Pillars of Computer Science at Princeton in the 1930s
In the old Fine Hall, home in the 1930s of the Princeton Math department and the newly formed Institute for Advanced Study, were mathematicians whose students would form a significant part of the new fields of Computer Science and Operations Research.
Oswald Veblen, Chairman of the Princeton University Mathematics Department and first Professor at the Institute for Advanced Study. His students include Alonzo Church (PhD 1927) and his PhD-descendents through Philip Franklin (Princeton PhD 1921) via Alan Perlis (Turing Award 1966) include David Parnas, Richard Lipton, Zohar Manna, Kai Li (now a Professor at Princeton), Jeannette Wing, and 500 other computer scientists. Veblen has more than 8000 PhD descendents in mathematics, computer science, and physics. He helped oversee the development of the pioneering ENIAC digital computer in the 1940s.
Alonzo Church, Professor of Mathematics, whose students include Alan Turing, Leon Henkin, Stephen Kleene, Michael Rabin (Turing Award 1976), Dana Scott (Turing Award 1976), Barkley Rosser, Martin Davis, and whose PhD descendents include 3000 other mathematicians and computer scientists, including Robert Constable, Edmund Clarke (Turing Award 2007), Allen Emerson (Turing Award 2007), David Harel, Tom Mitchell, and Les Valiant (Turing Award 2010).
Solomon Lefshetz, Professor of Mathematics, whose students include John McCarthy (Turing Award 1971), John Tukey, Ralph Gomory, Richard Bellman (inventor of dynamic programming), and whose 6181 PhD descendents include John Nash (Nobel Prize 1994), Marvin Minsky (Turing Award 1969), Manuel Blum (Turing Award 1995), Barbara Liskov (Turing Award 2008), Gerald Sussman, Shafi Goldwasser, Umesh and Vijay Vazirani, Persi Diaconis, Peter Buneman, and Philip Wadler.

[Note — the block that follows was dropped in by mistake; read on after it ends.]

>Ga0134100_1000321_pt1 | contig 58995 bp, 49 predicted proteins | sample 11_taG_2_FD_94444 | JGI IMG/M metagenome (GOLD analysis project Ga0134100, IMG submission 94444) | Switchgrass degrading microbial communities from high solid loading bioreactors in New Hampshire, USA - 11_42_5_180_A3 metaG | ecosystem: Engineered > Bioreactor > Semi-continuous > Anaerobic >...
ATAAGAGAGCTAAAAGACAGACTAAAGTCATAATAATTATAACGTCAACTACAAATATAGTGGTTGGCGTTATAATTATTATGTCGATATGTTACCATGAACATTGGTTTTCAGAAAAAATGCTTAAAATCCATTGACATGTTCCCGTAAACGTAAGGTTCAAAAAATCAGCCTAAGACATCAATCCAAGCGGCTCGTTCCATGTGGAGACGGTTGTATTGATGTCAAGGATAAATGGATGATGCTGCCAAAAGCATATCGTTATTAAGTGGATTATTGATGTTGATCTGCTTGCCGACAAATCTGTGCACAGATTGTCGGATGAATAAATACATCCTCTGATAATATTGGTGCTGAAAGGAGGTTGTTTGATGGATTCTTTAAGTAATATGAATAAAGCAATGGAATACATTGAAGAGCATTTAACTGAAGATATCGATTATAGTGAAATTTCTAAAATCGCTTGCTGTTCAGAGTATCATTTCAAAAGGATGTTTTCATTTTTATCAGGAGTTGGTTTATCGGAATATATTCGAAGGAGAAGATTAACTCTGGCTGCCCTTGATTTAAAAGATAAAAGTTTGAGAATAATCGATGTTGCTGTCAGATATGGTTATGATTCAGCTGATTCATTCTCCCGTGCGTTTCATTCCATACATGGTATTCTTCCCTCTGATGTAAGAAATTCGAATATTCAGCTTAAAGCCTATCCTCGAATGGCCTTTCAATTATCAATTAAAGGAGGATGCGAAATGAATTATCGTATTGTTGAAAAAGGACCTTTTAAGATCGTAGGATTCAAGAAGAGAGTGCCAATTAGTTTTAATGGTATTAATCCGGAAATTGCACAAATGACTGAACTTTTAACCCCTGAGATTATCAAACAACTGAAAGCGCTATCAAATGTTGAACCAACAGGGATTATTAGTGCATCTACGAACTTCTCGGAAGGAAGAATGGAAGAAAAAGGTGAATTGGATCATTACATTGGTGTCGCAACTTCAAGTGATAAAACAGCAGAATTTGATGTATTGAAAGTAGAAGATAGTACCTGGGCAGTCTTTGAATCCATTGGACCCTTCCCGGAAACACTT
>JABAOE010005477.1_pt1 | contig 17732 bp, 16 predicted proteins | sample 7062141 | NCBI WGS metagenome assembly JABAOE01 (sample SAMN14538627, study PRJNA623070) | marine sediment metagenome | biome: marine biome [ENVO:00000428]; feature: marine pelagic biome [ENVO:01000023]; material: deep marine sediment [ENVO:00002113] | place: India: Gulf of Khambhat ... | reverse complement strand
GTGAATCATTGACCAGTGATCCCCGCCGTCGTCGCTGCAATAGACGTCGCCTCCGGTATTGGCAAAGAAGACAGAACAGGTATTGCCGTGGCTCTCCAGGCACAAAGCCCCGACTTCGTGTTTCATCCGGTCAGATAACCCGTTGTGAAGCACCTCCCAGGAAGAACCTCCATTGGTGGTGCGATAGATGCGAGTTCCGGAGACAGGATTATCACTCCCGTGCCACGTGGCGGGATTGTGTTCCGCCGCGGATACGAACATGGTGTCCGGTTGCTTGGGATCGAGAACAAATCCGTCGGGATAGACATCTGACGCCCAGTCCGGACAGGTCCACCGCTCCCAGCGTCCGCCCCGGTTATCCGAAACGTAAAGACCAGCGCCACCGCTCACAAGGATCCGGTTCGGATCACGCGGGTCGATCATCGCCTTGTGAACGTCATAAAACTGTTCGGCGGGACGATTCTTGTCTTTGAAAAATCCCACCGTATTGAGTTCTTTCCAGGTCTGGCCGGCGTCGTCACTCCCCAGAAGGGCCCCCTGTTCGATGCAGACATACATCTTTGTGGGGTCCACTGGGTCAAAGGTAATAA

Kurt Gödel, visitor to the Institute in 1933, 1934, 1935, and Professor at the Institute from 1940, had no students but had an enormous influence on the fields of mathematics and computer science.
John von Neumann, at Princeton University from 1930 and Professor at the Institute for Advanced Study from 1933, had only a few students (including the pioneer in parallel computer architecture Donald Gillies), but had an enormous influence on the development of physics, mathematics, and computer science.